Pavano improves, but Indians fall in KC
Game close until eighth, when Buck hits second homer
KANSAS CITY -- Carl Pavano wasn't about to settle for some sort of moral victory.
Sure, his six-inning, eight-strikeout effort against the Royals on Tuesday was a big improvement on a dismal opening performance at Texas. But the bottom line was that Pavano and the Indians lost again, falling, 9-3, to a Kansas City club that was ignited by backup catcher John Buck's two-homer, five-RBI performance.
With the Indians off to a struggling start, Pavano wanted to pick up his mates in a big way. Instead, Pavano pointed to the pivotal fifth inning, when he was unable to deliver a shutdown inning just after his teammates had rallied to a 2-2 tie.
Pavano wanted to execute a clean fifth inning, get his club back in the dugout quickly and allow the momentum from Cleveland's two-run rally to build. But before the Tribe, could say "tie game," Buck led off the Kansas City fifth with a towering homer to left-center and the Royals had the lead for good.
"It was a loss, so I didn't do my job," Pavano said. "They gave me two runs and we tied it up. As a starting pitcher, that's when you've got to bear down. When a team comes back like that, the next inning is big."
Pavano's problem in the fifth didn't end with Buck's homer that gave the Royals a 3-2 lead. A two-out double by Mike Aviles and an RBI single by David DeJesus made a winner of Kansas City starter Kyle Davies.
The Indians got within 4-3, but bullpen woes in the eighth began with Rafael Perez and ended with Vinnie Chulk, who surrendered a grand slam to Buck and kept Kansas City closer Joakim Soria from having to work the ninth. That means Soria will be fresh for Wednesday's series finale.
The Indians dropped to 1-7 overall and 0-5 on the road. In the big picture, the Indians have reason to feel a lot better about Pavano after he allowed eight hits and four runs in his six innings. But what Cleveland really wants right now is to avoid digging a deep April hole, and Pavano felt he could have done more to help in that regard.
"I know the name of the game," Pavano said. "I understand what puts momentum in our corner and what doesn't. When we tied the game, I've got to go out there and shut them down."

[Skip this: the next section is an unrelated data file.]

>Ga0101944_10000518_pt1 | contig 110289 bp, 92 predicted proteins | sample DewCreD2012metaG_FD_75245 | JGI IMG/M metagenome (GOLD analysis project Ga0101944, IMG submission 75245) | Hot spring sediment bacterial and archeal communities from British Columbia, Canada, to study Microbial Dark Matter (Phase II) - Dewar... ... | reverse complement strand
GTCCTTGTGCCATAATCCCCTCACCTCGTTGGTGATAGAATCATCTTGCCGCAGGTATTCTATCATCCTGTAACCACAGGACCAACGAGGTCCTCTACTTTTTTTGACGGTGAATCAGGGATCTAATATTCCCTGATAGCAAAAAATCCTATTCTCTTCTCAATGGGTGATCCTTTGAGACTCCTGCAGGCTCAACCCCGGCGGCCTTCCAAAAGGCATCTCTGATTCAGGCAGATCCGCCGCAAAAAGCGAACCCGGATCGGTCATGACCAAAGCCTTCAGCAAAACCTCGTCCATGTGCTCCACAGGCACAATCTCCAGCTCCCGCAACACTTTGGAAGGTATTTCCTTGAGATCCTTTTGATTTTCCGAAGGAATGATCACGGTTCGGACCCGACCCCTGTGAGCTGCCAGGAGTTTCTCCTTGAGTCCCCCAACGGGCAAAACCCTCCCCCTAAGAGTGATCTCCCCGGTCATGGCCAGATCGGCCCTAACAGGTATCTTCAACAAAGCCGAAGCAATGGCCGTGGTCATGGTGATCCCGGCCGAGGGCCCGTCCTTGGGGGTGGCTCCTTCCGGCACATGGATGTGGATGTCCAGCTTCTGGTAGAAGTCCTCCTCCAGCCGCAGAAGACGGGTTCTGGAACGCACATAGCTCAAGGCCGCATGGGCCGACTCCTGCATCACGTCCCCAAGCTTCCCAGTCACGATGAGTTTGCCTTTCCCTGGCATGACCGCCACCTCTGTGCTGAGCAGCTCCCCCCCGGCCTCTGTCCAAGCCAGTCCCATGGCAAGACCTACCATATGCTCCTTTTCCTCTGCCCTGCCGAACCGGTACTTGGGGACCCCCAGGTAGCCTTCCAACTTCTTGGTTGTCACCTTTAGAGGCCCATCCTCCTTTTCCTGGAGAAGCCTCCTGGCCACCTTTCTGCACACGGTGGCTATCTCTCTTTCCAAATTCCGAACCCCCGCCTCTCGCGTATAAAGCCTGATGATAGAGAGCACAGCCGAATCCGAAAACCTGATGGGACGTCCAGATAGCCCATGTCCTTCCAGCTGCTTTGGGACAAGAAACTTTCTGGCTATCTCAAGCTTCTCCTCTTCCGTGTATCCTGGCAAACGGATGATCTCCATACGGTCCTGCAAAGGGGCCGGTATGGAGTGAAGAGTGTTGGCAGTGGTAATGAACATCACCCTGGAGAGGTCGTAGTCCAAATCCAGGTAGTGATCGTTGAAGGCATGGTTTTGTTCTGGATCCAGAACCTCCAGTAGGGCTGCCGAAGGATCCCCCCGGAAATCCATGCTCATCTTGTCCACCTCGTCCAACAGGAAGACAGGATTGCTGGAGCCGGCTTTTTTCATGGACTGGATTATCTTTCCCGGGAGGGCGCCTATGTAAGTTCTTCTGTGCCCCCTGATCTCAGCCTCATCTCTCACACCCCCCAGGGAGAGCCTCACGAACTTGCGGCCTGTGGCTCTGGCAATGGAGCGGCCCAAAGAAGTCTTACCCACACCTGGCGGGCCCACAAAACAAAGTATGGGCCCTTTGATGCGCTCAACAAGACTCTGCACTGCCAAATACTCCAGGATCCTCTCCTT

Pavano said the tie-breaking homer by Buck came at a point when he really wanted to challenge the hitter. No time for a leadoff walk.
"I just left a pitch over the plate and he put a good swing on it," Pavano said. "I was trying to be as aggressive as I could be. I take this one hard."
Indians manager Eric Wedge wasn't nearly as hard on Pavano as Pavano was on himself.
"Carl was a lot better today," Wedge said. "I was glad to see him go out there, run through that first and gain a little momentum. He had more on the baseball today. He dropped his slider in there, used his changeup. He was using both sides of the plate with his fastball and leveraged the ball better."
While Pavano made strides, the same couldn't be said for Perez. He was charged with four earned runs in 1 1/3 innings.
"He's a very important guy to us and we have to get him back on track," Wedge said.
With the Indians falling six games under .500 before tax deadline day, Wedge said an incremental approach is what Cleveland needs to get on track and stay on track.
"We've got to come to the ballpark expecting good things to happen," Wedge said. "This is where you have to draw on your toughness. This is where you've got to be there for each other. The energy is good, the effort is good. You just have to fight through it."
With Pavano showing improvement and the offense getting 10 hits for the second straight game, Wedge can see some positive signs. But right now, the Indians aren't doing enough things consistently well to ring up the wins.
"I feel like we're getting closer to being where we need to be," Wedge said. "But we still have to do a better job of making plays and making pitches."
Robert Falkoff is a contributor to MLB.com. This story was not subject to the approval of Major League Baseball or its clubs.